The SynchroLock LED shows the status of the SynchroLock clocking system. A flashing LED indicates that the incoming clock signal is being analyzed. It typically takes one to two minutes to achieve final lock. The Aurora can be used prior to a locked state, but the jitter reduction is significantly enhanced when lock is achieved. A solid LED indicates that the clock is locked and the Aurora is ready to use. No LED signifies that SynchroLock is disabled by remote control or the source is outside of SynchroLock range and the Aurora has reverted back to the wide-range analog PLL. By coupling statistical analysis with low-noise clock generation techniques, SynchroLock is capable of attenuating jitter on incoming AES/EBU signals by a factor of 3000:1 (compared to typical attenuations of 100:1 or less for most professional analog phase-lock loops).
The To Analog Out button selects the signal source that will be routed to the analog outputs (either Analog In, AES In, or LSLOT In) and the To Digital Out button selects the signal source that will be routed to the digital outputs (again either Analog In, AES In, or LSLOT In). The IR/MIDI LED illuminates to indicate activity from the MIDI input or IR transceiver.
Each channel has a peak meter that displays the instantaneous peak level of audio being sent to the Aurora analog or digital inputs. The intensity of the lower row of orange LEDs indicates signal strength. The upper row of red LEDs indicate signal level above –1 dB FS. The Meter button determines whether the peak meters display input activity for the digital or analog inputs and it also determines the behavior of the Trim/AES Mode controls. When the meter select switch is set to analog, the Trim/AES Mode button allows the nominal trim level to be set for the analog inputs and outputs to either +4dBu or -10dBV. When controlling the unit from the front panel, this setting impacts all channels of input and output together, but when controlling the unit remotely, the analog inputs and outputs can be altered in banks of four channels.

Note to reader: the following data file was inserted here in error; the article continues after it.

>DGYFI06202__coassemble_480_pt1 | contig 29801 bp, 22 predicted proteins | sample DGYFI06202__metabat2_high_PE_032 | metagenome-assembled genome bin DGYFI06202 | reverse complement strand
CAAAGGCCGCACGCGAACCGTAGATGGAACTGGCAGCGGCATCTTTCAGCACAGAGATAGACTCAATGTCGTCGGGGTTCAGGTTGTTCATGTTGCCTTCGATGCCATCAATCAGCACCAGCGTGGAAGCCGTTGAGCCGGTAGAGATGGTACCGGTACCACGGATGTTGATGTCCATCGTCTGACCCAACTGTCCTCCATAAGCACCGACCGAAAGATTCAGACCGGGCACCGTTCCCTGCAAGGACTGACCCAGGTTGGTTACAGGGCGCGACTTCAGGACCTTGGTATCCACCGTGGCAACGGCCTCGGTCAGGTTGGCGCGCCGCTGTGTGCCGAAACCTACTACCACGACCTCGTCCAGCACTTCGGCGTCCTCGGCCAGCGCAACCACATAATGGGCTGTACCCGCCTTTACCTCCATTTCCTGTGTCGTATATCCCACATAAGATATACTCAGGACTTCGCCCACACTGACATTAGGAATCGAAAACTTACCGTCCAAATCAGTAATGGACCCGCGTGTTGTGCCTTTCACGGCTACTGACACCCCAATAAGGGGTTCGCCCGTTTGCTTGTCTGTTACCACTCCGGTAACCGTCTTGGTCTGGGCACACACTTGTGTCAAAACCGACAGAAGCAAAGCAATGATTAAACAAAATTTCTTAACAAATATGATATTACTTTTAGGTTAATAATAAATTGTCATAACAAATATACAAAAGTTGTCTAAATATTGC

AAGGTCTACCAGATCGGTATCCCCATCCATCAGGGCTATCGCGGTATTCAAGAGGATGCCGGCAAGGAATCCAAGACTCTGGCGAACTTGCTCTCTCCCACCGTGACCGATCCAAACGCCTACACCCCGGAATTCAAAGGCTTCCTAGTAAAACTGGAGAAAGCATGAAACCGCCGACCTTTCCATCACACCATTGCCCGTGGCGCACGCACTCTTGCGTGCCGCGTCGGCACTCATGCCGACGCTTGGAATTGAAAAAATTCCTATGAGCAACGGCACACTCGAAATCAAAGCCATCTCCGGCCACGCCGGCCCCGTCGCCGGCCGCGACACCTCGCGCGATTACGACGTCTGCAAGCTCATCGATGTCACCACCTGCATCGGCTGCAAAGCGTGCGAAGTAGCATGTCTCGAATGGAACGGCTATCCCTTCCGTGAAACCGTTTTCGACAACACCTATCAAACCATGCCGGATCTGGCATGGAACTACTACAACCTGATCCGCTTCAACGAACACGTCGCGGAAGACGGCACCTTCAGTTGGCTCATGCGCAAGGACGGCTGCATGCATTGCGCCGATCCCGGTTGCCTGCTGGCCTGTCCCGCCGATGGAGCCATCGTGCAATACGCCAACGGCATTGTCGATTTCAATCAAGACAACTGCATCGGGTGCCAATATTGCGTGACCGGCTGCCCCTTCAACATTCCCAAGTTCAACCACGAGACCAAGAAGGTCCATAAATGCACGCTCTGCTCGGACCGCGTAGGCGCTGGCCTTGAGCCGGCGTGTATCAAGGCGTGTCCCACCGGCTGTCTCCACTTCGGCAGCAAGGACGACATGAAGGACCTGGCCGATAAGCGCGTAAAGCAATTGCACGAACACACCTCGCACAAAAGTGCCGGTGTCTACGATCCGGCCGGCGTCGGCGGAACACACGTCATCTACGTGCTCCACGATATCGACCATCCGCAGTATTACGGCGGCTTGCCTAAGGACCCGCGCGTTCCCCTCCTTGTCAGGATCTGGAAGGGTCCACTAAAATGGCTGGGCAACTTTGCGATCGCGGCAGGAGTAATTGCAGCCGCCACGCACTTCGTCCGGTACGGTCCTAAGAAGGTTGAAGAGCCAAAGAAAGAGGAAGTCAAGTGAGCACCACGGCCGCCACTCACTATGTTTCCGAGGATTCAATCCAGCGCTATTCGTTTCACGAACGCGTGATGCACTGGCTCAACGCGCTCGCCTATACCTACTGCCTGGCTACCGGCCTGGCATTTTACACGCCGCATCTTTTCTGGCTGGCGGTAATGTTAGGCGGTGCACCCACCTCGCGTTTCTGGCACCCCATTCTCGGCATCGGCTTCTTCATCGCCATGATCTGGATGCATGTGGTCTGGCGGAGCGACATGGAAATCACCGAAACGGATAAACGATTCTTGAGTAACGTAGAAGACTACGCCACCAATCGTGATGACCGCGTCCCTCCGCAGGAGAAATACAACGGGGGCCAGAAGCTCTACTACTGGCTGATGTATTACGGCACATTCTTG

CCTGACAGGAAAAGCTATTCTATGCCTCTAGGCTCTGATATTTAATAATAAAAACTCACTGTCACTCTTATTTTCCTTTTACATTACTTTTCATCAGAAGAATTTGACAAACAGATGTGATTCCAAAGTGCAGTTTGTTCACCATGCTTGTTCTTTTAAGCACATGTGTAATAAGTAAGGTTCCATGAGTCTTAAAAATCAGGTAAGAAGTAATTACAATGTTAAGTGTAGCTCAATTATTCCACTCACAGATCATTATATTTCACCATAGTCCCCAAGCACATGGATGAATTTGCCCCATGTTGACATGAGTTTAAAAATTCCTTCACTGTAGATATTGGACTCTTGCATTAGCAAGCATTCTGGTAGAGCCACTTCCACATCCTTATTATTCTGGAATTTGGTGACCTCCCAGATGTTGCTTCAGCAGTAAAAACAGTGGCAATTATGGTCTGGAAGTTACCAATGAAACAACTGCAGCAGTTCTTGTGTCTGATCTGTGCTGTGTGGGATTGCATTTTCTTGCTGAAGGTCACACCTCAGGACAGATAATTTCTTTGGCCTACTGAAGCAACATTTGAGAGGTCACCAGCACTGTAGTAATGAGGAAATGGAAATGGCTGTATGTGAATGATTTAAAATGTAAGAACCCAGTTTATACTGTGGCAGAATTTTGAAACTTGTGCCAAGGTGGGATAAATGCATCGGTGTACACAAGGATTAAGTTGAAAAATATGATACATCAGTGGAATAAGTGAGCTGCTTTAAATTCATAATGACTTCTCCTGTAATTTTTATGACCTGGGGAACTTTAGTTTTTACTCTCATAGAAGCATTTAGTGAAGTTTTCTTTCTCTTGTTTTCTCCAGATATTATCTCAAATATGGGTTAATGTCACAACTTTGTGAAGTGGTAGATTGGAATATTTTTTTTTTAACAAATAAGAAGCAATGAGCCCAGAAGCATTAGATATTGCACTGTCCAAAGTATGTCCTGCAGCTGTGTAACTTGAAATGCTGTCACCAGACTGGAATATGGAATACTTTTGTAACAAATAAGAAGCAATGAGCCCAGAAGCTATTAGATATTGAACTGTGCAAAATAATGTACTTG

The Power button controls the standby state of the Aurora. When the front panel LEDs are not lit, the Aurora is in standby mode. In this state the Aurora is not functional and is using a minimal amount of power. When the power button is pressed, front panel LEDs will illuminate indicating that the Aurora is now ready for use. To completely power down the Aurora, it must be unplugged from the AC power source.
The rear panel of the Aurora has MIDI IN and MIDI OUT connectors to provide connectivity to external equipment via standard 5-pin din MIDI cables. When connected to a computer with an installed MIDI Interface, the Aurora firmware can be updated remotely, or the MIDI version of the remote control software can be used.
Analog input and output and AES/EBU digital I/O are provided via 25-pin D-sub connectors. The LSLOT Expansion Port allows for the installation of the LSlot or LStream expansion card, used for expanding Aurora’s interface options. Currently, the LT-ADAT expansion card is available to provide ADAT lightpipe I/O. Other formats will be released in the future. Word Clock In and Out are provided via BNC connectors.